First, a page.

New Amsterdam! Or shall we say New York?
A Grand Start
Unlike many of the colonies, New Netherland/York was not tied to a specific religion. This made room for people of other religious backgrounds such as such as Quakers, Catholics, Lutherans, Jews and other less-dominant religions within the colonies.
Warm Summers and mild Winters make suitable farming conditions. This enables the strengthening of the textile industry via mass hemp and flax farms.
This colony has both the features of the north, including various mountains, as well as southern features. These southern features include fertile land and soil suitable for farming.
In addition to a variety of available religions, New York also has a heavy hand in the trading venture. Through both its imports from Great Britain and neighboring colonies, and its wondrous natural exports, you can find yourself living lavishly.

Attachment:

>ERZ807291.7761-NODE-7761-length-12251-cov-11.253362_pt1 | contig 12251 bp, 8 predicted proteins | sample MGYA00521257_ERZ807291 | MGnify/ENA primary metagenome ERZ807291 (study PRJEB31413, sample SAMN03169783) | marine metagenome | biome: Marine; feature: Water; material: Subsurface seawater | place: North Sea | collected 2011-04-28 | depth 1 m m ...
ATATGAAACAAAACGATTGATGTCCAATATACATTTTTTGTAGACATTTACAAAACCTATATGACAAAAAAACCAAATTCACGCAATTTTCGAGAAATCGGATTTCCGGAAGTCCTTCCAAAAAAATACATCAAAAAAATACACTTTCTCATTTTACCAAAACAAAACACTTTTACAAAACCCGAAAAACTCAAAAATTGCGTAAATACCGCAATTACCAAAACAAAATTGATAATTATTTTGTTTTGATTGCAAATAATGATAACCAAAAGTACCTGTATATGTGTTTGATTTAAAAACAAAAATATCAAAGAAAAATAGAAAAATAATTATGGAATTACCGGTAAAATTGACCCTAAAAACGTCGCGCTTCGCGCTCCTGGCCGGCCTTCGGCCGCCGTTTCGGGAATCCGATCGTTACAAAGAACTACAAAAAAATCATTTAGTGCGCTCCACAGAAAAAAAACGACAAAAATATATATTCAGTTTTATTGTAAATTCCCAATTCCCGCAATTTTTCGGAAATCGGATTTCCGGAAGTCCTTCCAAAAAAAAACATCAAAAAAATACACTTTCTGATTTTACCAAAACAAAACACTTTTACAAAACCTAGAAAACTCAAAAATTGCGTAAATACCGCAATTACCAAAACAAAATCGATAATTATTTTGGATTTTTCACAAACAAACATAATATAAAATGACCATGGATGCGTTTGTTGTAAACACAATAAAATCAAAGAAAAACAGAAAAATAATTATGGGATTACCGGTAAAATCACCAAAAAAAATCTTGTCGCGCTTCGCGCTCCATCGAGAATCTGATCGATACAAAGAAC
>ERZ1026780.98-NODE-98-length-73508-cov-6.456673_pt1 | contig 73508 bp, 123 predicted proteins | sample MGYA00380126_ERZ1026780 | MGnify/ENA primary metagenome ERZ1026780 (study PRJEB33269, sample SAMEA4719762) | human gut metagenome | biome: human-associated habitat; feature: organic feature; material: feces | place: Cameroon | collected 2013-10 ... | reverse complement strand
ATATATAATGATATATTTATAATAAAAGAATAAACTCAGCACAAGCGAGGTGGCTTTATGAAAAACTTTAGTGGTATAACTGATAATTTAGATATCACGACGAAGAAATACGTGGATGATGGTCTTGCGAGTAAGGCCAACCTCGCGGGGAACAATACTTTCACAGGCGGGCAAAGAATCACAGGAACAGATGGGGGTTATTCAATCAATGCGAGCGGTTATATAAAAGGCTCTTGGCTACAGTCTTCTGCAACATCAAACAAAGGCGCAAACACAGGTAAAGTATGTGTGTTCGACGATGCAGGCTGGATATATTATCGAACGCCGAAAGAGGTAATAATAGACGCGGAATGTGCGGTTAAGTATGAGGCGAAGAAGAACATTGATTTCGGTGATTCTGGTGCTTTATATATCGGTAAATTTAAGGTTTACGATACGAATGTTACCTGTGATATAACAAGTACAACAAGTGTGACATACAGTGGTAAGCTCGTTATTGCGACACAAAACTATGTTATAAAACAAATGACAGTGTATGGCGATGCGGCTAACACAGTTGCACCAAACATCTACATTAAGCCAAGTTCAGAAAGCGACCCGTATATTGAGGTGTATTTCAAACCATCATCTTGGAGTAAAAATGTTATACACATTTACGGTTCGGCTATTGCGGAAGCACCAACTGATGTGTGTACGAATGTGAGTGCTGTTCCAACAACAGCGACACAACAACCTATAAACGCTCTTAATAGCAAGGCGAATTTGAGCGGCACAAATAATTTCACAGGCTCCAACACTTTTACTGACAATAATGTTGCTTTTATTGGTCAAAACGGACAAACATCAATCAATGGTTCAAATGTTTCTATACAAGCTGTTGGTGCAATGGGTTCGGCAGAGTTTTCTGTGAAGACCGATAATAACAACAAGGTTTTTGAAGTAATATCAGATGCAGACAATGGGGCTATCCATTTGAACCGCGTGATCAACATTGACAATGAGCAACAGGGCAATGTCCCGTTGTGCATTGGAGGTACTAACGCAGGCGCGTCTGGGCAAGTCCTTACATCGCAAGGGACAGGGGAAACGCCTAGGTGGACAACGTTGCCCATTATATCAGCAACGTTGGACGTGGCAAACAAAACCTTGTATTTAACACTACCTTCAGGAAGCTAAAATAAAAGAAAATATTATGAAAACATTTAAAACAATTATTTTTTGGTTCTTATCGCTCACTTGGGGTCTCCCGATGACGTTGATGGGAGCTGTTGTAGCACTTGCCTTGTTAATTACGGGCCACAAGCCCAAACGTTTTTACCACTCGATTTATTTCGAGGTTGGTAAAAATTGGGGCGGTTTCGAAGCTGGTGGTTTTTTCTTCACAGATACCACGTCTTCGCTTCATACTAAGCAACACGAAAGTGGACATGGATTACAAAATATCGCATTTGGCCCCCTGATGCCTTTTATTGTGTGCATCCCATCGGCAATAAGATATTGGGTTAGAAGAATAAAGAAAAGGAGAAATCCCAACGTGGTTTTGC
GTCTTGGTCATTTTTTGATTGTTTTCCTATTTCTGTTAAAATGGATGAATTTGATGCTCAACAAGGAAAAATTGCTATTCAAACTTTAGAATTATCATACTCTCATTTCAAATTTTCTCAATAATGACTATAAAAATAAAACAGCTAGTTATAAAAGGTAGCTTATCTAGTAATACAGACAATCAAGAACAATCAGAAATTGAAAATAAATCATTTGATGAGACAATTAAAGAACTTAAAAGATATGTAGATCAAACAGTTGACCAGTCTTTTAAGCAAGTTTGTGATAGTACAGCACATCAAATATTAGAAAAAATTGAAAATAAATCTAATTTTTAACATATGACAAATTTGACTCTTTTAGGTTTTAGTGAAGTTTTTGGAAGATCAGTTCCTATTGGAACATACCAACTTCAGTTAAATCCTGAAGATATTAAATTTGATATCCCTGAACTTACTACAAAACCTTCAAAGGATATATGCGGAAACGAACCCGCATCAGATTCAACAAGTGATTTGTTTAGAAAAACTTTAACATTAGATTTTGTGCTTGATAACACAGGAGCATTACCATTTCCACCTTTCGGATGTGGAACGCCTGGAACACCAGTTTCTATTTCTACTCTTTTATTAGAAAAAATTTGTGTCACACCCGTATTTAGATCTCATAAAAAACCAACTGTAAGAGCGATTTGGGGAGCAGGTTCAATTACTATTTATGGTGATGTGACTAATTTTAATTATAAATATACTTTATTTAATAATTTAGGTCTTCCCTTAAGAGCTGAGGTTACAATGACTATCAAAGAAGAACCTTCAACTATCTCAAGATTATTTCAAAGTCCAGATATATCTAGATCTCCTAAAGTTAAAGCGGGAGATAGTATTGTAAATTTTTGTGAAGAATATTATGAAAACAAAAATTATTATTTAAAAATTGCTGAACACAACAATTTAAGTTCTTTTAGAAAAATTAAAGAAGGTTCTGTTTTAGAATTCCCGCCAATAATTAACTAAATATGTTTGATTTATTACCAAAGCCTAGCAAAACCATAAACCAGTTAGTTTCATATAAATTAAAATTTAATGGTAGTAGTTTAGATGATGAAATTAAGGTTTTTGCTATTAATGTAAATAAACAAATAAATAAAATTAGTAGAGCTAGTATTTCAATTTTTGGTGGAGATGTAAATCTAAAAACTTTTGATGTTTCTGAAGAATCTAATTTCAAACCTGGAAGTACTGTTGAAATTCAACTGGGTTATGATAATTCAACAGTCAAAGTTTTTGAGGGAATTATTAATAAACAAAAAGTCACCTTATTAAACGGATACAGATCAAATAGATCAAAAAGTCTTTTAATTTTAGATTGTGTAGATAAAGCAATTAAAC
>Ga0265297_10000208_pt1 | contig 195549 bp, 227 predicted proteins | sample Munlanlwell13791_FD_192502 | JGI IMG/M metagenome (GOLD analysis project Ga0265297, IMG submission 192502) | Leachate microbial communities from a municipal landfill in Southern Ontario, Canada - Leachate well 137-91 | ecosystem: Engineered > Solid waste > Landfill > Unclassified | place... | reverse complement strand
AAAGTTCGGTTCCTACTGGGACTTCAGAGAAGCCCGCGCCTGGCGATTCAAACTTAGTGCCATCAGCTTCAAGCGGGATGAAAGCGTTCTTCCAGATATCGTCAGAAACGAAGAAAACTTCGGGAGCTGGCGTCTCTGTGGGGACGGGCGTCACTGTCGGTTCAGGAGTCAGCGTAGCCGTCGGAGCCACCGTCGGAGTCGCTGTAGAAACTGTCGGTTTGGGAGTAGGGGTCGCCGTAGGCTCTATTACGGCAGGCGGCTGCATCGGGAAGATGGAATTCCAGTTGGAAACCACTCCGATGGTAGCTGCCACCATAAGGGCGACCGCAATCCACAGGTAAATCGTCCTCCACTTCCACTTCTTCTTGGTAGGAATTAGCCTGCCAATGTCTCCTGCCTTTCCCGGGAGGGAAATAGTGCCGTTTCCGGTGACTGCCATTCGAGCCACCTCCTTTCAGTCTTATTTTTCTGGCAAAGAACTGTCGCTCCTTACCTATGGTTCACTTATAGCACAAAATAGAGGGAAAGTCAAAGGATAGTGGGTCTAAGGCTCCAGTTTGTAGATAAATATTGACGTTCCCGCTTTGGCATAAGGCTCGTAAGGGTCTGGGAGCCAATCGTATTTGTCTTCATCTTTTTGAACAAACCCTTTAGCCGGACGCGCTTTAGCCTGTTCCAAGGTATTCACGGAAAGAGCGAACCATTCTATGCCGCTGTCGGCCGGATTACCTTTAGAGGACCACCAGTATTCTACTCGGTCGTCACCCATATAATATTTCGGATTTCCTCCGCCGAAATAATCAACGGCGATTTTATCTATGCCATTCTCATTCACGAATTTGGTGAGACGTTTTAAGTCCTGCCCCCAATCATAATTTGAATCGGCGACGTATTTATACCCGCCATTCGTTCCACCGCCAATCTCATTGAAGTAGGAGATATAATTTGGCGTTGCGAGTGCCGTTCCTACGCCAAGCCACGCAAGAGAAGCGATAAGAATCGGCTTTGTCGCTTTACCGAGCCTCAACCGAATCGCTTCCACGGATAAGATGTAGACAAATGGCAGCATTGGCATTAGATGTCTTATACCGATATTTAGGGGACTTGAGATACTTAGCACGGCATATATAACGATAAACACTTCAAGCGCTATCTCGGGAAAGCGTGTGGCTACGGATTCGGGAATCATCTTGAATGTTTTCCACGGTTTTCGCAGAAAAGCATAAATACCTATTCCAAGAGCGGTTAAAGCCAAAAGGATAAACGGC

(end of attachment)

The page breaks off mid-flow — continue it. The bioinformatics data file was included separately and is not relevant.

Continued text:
Whether through hot farming in the outdoors, or textile/wheat processing in the reclusive shelter of your abode, there is always a spot available for you in this colony.
- The first owners were the Native Americans as the aborigines of the home land.
- In 1626, Peter Minuit purchased the land of the Natives to claim it for New Sweden of the Swedish.
- Peter Stuyvesant was appointed Dutch Governor of the New Netherlands, however he increased Dutch power after a trade rivalry formed between Dutch and Swede forces. The Dutch defeated the Swedes in 1655 and took full control the colony, naming it's capital New Amsterdam.
- In 1664 however the Dutch lost control to the British who then renamed the colony 'New York' after the Duke of York.
However, the Dutch and British continued to struggle over control of the colony.
- In 1673, the Dutch recaptured New Amsterdam in the Anglo-Dutch War.
- In 1674, the English recaptured New Amsterdam (New York). The English and Dutch came to a peace agreement, and New Amsterdam was named as the capital of the New York Colony.
(Can be seen Below)
Ground into flour in flour mills then shipped to England
Plows, tools, kettles, locks, nails, and large blocks of iron were all exported to England.